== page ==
BEFORE WALKER, C.J., PRATHER AND ANDERSON, JJ.
WALKER, C.J., FOR THE COURT:
Billy Ray Sims was found guilty of rape by the Circuit Court of Forrest County, and sentenced to life imprisonment. From this adverse sentence Sims appeals making four (4) assignments of error.
On the evening of January 6, 1984, 79-year old Verda Booker was sitting in her living room at her home in
Hattiesburg when she heard a knock at her back door and a voice saying," it's me. "Mrs. Booker thought the caller was a neighbor, and she opened the door and saw" a black boy, "standing there. This subject forced his way into her house, overpowered Mrs. Booker, and brutally raped her. Ensuingly, the assailant began to look for the presence of any money, finding such in Mrs. Booker's purse, in a small box on her dresser, and in a coffee can containing change. After gathering together the money, the assailant fled the scene.
In August, 1984, a detective with the Hattiesburg Police Department ascertained that appellant had some information regarding the rape of Mrs. Booker. On August 10th, appellant gave a statement implicating one Sammy Saucier in the rape. Officers later discovered that Sims' statement was uncorroborated by the evidence in the case. Thereafter, on August 24th, appellant verbally confessed to the crime after executing a waiver of rights.
In the trial below, the verbal confession of Sims was placed into evidence, over the objection of appellant. Mrs. Booker identified Sims as the person who had forcibly raped her on January 6, 1984. Finally, a fingerprint lifted from the coffee can containing the currency taken subsequent to the rape matched that of appellant. At the close of all evidence, the jury found Sims guilty of raping Mrs. Booker and sentenced him to life imprisonment.
I. DID THE TRIAL COURT ERR IN DETERMINING THAT APPELLANT'S CONFESSION WAS FREELY AND VOLUNTARILY GIVEN?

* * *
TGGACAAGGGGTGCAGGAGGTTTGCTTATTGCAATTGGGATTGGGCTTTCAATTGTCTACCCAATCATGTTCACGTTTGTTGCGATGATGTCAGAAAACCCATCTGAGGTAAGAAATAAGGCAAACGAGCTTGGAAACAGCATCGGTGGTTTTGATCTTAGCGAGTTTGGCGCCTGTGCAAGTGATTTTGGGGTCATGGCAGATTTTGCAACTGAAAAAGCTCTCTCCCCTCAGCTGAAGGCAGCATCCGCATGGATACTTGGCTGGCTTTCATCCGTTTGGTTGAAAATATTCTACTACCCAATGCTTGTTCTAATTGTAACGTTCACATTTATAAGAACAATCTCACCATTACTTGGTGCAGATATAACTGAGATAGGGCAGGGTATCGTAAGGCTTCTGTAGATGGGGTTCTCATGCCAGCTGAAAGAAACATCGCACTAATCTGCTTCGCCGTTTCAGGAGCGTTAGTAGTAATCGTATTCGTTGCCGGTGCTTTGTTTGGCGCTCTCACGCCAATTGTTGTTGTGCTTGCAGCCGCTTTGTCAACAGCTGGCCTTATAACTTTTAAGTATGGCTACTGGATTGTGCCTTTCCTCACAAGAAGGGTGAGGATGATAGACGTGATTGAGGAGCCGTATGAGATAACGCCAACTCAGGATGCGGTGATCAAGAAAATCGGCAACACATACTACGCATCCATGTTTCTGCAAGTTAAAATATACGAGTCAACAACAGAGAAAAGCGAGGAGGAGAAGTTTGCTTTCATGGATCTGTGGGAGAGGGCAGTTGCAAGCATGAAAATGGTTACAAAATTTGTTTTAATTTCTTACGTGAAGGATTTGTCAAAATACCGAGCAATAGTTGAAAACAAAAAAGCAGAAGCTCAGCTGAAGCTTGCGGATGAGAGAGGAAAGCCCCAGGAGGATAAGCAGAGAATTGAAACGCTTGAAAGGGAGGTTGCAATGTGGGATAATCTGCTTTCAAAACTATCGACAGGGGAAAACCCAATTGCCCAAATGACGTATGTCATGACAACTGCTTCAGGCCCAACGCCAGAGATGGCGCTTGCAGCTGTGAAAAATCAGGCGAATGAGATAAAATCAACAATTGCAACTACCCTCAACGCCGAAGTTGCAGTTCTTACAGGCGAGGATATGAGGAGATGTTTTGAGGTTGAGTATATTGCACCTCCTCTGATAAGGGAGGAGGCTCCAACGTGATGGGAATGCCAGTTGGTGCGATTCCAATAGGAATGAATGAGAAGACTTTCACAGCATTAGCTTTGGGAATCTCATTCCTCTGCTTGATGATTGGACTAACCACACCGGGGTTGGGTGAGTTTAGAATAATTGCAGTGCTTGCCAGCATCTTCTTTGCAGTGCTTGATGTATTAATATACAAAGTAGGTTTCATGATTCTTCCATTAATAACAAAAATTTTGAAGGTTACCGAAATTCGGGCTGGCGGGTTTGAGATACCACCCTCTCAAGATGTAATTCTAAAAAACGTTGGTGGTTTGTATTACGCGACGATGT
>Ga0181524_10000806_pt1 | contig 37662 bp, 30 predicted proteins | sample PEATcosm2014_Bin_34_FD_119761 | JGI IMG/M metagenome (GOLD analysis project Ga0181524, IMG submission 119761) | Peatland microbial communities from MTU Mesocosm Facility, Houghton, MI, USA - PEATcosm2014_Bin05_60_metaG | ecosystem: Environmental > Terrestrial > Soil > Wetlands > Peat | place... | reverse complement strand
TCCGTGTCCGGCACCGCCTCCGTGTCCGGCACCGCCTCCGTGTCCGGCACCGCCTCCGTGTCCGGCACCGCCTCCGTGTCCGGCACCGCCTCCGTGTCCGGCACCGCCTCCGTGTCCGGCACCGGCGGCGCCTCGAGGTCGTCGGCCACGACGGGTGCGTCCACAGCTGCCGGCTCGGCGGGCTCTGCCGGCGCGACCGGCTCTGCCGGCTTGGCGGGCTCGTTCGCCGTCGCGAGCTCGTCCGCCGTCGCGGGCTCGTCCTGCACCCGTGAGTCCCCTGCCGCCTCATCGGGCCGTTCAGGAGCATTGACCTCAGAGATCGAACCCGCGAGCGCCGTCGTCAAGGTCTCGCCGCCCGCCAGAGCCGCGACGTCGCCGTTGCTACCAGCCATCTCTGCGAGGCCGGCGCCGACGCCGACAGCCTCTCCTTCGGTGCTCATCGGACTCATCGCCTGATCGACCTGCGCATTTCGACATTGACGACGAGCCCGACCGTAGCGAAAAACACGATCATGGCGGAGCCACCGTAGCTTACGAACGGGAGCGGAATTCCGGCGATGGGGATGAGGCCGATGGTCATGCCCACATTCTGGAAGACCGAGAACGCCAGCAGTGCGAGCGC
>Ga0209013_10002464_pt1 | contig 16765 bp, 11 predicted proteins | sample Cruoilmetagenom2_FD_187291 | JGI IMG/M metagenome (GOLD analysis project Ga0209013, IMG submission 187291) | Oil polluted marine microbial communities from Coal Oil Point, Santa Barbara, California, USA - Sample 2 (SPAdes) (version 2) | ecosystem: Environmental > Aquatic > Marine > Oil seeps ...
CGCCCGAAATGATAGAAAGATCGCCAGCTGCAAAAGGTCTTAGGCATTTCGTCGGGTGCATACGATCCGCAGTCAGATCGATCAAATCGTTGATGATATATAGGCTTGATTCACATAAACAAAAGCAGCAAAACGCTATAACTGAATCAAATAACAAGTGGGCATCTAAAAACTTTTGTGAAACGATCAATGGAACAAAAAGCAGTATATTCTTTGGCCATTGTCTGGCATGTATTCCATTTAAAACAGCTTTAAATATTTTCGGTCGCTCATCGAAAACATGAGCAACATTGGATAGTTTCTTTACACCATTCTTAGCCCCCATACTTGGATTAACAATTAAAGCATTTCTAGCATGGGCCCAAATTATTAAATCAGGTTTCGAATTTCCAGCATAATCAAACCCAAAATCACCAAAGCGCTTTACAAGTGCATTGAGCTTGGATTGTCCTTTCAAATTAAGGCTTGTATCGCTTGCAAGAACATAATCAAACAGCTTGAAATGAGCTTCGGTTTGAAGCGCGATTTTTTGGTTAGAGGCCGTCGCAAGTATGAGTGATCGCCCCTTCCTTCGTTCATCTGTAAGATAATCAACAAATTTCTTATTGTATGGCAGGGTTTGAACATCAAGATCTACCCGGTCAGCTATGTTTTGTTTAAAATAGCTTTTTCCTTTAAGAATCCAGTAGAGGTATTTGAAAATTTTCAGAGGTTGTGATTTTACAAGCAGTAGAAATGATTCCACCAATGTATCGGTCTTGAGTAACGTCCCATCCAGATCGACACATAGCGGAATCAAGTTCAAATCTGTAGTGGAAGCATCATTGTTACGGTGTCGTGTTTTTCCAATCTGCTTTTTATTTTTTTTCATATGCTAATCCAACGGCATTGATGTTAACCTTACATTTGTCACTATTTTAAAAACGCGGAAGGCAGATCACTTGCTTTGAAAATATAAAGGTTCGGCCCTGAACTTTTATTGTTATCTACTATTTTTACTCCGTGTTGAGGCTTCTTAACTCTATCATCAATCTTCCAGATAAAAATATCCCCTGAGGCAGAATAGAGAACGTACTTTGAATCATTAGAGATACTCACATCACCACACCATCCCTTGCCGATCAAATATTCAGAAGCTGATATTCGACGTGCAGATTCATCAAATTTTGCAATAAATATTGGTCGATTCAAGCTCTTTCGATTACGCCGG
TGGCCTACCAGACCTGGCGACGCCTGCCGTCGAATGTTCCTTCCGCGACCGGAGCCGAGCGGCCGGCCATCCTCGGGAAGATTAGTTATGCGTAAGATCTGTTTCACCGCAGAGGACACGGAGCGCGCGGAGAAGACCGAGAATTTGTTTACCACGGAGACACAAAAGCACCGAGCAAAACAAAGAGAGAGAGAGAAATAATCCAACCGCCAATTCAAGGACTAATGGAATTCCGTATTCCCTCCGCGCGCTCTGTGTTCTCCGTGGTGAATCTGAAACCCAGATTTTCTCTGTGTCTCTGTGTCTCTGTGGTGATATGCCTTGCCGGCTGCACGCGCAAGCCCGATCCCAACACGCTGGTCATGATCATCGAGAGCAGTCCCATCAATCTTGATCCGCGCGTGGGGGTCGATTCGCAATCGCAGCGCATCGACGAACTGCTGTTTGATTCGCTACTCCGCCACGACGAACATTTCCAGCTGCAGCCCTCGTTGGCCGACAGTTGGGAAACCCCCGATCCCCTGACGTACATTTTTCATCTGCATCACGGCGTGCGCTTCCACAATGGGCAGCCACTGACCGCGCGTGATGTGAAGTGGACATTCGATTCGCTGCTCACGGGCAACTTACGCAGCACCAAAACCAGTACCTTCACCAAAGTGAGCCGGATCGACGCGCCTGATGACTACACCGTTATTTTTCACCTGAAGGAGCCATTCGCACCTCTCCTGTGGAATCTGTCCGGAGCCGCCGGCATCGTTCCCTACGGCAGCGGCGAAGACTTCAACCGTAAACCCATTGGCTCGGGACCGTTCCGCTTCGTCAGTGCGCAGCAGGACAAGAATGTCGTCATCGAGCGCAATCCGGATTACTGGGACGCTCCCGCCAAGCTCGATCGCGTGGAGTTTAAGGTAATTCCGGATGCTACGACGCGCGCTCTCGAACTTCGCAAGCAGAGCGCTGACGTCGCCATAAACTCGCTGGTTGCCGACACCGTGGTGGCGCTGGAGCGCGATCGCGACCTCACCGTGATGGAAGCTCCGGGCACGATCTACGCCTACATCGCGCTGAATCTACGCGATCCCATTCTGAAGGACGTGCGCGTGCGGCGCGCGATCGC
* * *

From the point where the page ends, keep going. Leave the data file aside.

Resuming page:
Sims argues that the trial court should have barred the introduction of his confession due to a lack of voluntariness, in that it was the result of treats, pressure, and coercion. At the suppression hearing concerning the confession, appellant testified that the police officer taking the statement physically abused him, and promised that he would be released if he confessed. Additionally, Sims asserts that he only has a sixth-grade education, and at the time of the confession he was wearing a colostomy bag, both of which impaired his ability to freely and voluntarily waive his rights against self incrimination pursuant to the Fifth Amendment of the United States Constitution. Based upon the above, appellant asserts that the confession does not meet the" totality of the circumstances "test for voluntariness as established in Lee v. State, 338 So.2d 399 (Miss. 1976).
In rebuttal to appellant's statements, the interrogating police officer testified at the trial below that no mental or physical pressure was used on Sims, and that no promise of freedom or leniency was offered in exchange for the confession. Additionally, upon the request of Sims, a police officer called Sims' attorney for him. This occurred after a questioning period, in which the confession was made, of only thirty (30) minutes.
At trial, the lower court determined that the confession of Sims was voluntarily and freely given, and not the product of coercion. Such a finding of voluntariness, and thus the admissibility of a confession, is considered a finding of fact which will not be reversed on appeal unless manifestly in error, or contrary to the overwhelming weight of the evidence. Frost v. State, 483 So.2d 1345 (Miss. 1986); Clemons v. State, 316 So.2d 252 (Miss. 1975); Harrison v. State, 285 So.2d 889 (Miss. 1973). This Court has repeatedly upheld determinations of waiver when the officers taking the confession testified that the Miranda warnings were given, and that there was no coercion, threats or promises of leniency. Johnson v. State, 475 So.2d 1136 (Miss. 1985).
It is readily apparent from the record that the factual determination made by the lower court was not clearly erroneous. The assignment of error is without merit.
II. DID THE TRIAL COURT ERR IN DENYING APPELLANT'S MOTION FOR SUPPRESSION OF PHOTOGRAPHS?
Appellant contends that it was reversible error for the lower court to allow into evidence three (3) photographs of Mrs. Booker's injured face, head, and arm. The basis for Sims' contention is that the testimony of two (2) witnesses fully described the extent of the victim's injuries. As such, the introduction of the photographs had no useful evidentiary purpose, and could only arouse the passion and prejudice of the jury. May v. State, 199 So.2d 635 (Miss. 1967). It must be noted that May speaks only to the exclusion of photographs that are" gruesome "in nature. May at 640.
It has long been the position of this Court that photographs are admissible as evidence where they have" probative value, "and where they are not so gruesome as to be overly prejudicial and inflammatory. Simpson v. ...